For those who might overindulge on the hotel’s delectable cuisine, a dynamic programme of wellness activities includes a morning run club and evening pilates, whilst the Prisma Spa encompasses a gym, sauna and steam room, as well as beauty stations and treatment rooms stocked with products by Alba1913 – one of Poland’s oldest skincare brands. Similar to the public spaces above, the wellness facility blends natural materials with industrial finishes, while bold shades are injected in the form of emerald-coloured tiles, vivid pink flooring and a saturated blue ceiling.

Echoing the aesthetic of the ground floor, residential-style guestrooms are flooded with natural light via floor-to-ceiling windows and feature generous bathrooms separated by a fluted glass screen and kitted out with fittings from Hansgrohe’s Axor range. Beds are backed by bespoke, woven headboards and covered with specially designed throws that reference one of Conran’s earliest concept sketches for the project, while finishing touches include hand-knotted rugs by Golran 1898 and Danish heritage lighting from &Tradition.

For Askevold, the new property is an exciting addition to the portfolio: “All of our hotels focus on providing a creative and artistic environment in a social and cultural hub,” he comments. “Conran + Partners’ approach to the interiors of Puro Kraków Kazimierz has perfectly encapsulated our ethos, creating a benchmark in terms of the way the Puro brand will evolve in the future.”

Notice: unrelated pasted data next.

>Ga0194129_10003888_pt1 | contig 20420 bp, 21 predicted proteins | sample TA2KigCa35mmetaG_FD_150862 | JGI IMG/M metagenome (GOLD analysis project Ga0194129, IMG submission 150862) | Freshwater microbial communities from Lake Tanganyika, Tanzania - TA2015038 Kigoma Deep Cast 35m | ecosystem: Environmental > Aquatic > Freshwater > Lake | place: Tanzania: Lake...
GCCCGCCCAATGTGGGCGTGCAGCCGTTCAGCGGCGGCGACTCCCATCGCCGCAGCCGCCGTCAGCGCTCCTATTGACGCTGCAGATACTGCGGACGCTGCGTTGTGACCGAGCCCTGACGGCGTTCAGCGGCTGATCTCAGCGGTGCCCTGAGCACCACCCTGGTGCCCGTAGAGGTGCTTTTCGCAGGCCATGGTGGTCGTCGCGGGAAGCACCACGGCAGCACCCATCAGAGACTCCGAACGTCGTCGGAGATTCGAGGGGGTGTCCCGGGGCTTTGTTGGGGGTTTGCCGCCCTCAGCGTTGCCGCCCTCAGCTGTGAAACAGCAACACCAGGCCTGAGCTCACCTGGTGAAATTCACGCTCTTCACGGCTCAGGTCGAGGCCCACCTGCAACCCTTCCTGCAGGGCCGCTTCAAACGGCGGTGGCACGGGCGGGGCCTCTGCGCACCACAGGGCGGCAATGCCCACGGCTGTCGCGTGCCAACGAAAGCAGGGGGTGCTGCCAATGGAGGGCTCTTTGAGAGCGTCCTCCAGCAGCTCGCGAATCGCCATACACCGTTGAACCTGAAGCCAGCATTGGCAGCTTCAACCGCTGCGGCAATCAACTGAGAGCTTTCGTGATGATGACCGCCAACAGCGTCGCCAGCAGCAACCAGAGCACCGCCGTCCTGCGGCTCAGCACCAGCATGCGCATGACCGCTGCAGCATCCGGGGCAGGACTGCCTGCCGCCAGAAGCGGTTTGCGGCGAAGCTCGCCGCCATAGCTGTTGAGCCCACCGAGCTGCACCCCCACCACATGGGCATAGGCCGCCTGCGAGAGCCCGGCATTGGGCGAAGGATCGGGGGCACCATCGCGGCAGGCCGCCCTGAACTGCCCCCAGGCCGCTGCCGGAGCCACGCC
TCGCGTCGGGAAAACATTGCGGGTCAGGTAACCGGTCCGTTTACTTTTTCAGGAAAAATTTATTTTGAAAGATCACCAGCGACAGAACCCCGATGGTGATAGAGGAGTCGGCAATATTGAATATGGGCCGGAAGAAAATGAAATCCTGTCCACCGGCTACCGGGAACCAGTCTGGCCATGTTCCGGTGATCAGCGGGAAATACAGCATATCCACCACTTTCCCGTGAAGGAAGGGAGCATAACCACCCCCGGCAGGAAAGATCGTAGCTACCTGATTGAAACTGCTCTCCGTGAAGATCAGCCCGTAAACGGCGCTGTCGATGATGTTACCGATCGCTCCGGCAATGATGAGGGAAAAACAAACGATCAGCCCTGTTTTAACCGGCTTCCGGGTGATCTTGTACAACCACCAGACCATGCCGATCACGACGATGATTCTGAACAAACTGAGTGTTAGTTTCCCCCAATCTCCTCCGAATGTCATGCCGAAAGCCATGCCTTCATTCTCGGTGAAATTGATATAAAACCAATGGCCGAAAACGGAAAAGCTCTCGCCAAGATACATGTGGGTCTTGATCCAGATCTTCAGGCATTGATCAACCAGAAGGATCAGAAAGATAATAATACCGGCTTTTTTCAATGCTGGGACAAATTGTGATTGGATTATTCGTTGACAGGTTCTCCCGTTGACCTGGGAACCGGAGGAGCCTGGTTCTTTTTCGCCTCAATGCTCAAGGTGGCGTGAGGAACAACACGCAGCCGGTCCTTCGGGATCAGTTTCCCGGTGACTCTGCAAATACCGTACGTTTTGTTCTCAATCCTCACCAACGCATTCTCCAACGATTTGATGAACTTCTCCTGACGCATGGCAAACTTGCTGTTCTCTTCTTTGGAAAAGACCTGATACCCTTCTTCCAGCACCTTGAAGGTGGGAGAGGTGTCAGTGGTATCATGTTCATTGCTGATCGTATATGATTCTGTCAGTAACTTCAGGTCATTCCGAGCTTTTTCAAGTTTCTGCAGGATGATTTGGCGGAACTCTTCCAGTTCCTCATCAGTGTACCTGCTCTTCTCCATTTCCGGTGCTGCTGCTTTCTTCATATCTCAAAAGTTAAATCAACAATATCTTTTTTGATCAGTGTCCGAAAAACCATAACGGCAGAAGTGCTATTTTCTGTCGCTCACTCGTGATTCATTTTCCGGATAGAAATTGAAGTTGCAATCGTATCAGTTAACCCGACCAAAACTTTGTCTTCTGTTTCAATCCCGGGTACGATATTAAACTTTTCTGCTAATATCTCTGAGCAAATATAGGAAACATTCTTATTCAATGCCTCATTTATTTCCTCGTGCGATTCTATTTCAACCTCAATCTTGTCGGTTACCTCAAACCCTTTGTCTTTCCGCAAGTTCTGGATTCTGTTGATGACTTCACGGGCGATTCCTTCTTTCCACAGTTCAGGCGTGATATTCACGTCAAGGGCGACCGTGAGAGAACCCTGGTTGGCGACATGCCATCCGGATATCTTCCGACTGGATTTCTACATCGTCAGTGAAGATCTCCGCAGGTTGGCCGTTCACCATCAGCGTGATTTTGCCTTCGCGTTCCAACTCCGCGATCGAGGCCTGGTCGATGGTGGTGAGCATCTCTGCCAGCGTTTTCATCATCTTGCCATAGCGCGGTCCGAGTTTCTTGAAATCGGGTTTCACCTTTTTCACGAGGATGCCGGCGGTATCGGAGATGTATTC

As its sixth property in Poland, Puro Kraków Kazimierz is a true reflection of how the brand has evolved since its inception. Balancing past and present in every detail, the hotel echoes the neighbourhood that surrounds it, cultivating an atmosphere of design, art and wellness. Up next for the group is Puro Hotel Łódz, where they plan to channel the creative spirit of filmmaker Alfred Hitchcock to produce a similarly authentic result in the heart of the former textile-manufacturing hub.

Photography: © Anna Stathaki

Words: Ben Thomas

This piece originally ran in Sleeper 83